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How Your Email and DVR Brought Down the Internet

By November 9, 2016February 22nd, 2017Blog

A couple weeks ago, tens of millions of Internet of Things (IoT) devices started a brutal attack on Dyn, a company that manages website domains and routes internet traffic. Each of these devices were targeted from a single point of failure. A human being opening a malicious email. Popular websites such as Twitter, Spotify, PayPal, and many more were experiencing difficulties due to a vicious cyberattack. Dyn first posted about a distributed denial of service (DDoS) attack around 7am ET. By 9:30am the issue had been resolved but shortly after the second wave of attacks started. By Friday afternoon Dyn was working on resolving the third and final round of attacks. This caused a huge internet outage mainly affecting the east coast of the United States. Although, by the middle of the day parts of Europe were beginning to report the they were experiencing an outage as well. During a DDoS attack, servers are flooded with so much traffic and requests for information that they can’t respond to them all, often crashing under the bombardment.

Experts investigating the attacks are concerned that the hackers were using Mirai, an easy to use program, to launch the attack. Mirai was recently released to the Dark Web, making it available to anyone who uses the Dark Web. The program is so simple that even unskilled script kiddies are able to use it to take over devices and begin a DDoS attack. Since the source code is extremely accessible and simple to use there is now a high likelihood of similar attacks occurring.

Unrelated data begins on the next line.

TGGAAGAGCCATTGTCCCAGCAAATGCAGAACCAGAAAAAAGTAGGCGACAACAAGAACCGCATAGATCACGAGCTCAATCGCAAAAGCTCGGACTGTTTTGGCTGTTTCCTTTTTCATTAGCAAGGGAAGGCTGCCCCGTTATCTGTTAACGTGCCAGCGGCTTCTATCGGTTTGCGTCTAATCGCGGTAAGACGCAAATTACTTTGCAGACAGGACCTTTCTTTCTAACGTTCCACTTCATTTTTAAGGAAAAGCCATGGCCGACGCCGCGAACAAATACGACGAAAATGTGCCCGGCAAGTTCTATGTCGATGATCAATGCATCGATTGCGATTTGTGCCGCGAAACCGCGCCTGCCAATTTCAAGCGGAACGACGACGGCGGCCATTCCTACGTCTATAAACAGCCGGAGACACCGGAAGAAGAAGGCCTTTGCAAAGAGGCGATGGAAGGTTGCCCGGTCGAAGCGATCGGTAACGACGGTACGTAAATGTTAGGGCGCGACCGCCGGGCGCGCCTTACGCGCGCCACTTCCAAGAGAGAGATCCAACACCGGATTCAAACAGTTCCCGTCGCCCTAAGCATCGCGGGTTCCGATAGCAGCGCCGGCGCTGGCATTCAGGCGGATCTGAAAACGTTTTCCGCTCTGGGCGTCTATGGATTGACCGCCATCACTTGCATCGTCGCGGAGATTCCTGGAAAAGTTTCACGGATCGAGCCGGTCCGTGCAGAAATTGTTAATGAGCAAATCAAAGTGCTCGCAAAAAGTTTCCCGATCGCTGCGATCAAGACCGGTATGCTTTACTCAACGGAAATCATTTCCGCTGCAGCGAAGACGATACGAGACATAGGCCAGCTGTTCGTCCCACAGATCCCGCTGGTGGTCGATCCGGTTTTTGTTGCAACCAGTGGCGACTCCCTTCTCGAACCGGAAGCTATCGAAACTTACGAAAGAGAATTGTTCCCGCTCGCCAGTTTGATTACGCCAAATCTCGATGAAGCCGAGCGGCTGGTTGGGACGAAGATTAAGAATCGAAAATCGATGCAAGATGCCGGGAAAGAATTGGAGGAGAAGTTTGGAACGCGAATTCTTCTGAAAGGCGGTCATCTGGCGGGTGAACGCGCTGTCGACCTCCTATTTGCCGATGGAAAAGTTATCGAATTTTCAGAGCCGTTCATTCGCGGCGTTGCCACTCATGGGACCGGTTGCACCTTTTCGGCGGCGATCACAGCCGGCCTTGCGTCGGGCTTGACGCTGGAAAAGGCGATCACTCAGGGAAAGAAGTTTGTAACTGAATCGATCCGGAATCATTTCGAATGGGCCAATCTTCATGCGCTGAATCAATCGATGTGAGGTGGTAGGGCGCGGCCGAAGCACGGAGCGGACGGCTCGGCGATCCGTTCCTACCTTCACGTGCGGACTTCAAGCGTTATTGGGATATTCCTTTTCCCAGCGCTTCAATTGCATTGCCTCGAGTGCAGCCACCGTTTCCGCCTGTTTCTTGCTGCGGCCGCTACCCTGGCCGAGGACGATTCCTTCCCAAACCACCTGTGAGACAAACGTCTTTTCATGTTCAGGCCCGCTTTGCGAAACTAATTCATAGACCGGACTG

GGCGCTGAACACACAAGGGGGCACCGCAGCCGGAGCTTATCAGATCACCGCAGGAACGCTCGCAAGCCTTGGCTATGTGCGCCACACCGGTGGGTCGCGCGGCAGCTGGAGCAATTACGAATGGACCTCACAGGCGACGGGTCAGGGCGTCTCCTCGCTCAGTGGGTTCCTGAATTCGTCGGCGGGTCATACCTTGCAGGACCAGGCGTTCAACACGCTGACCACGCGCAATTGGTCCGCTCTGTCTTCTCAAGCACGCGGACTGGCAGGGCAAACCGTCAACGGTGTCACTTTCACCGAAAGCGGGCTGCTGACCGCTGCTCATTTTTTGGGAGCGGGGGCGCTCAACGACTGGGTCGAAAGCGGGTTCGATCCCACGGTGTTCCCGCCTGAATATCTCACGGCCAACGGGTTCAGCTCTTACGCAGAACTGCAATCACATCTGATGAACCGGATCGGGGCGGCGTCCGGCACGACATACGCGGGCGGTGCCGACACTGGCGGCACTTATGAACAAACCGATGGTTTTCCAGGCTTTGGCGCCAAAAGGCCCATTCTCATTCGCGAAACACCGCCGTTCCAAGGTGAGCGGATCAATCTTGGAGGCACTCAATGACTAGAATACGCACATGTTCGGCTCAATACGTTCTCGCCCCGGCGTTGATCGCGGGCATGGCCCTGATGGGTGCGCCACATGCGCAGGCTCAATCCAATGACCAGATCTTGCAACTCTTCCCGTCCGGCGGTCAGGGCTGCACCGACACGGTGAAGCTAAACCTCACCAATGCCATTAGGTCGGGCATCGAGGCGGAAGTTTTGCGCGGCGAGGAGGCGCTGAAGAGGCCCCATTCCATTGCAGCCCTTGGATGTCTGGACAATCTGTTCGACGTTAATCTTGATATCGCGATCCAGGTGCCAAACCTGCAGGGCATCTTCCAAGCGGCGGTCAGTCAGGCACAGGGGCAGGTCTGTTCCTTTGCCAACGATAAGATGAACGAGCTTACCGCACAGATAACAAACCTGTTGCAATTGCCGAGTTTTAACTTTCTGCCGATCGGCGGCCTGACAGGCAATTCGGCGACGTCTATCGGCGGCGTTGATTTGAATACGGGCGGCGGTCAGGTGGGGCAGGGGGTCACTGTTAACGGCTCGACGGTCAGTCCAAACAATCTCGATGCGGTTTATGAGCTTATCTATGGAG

The attack was part of a DDoS targeted at infecting IoT devices all over the world with malware. IoT devices can be webcams, DVRs, routers, cable boxes, home security systems, thermostats, and any other device that is connected to the internet. Mirai quickly spread through networks after phishing emails were opened on a home or company computer. After infecting the first machine, the software rapidly took over any device connected to the network. Once the internet connected device was infected with the malware it became part of a robot network, know as a botnet. The botnet army then drove aggressive amounts of traffic toward the given target in hopes of knocking out the victim’s security systems.

It’s extremely alarming that the code for Mirai can be found fairly easily now that it’s been made public on the Dark Web. However, receiving the dangerous phishing emails that caused the internet outage can be prevented. Clearly having the proper email security system in place can stop emails from illegitimate servers getting into your inbox, lowering the chance of being affected by any sort of malware.

Seeing this kind of attack play out is tough because we know the entire thing could have been easily avoided. Our suite of solutions prevents malicious emails, like the ones that caused Friday’s attacks, from ever reaching an inbox. Specifically Opt-Inbox is equipped with a process that verifies all senders, ensuring the mail received is from humans and not an automated sender. This is how we eliminate spam and the chance of malicious emails from being seen, let alone clicked.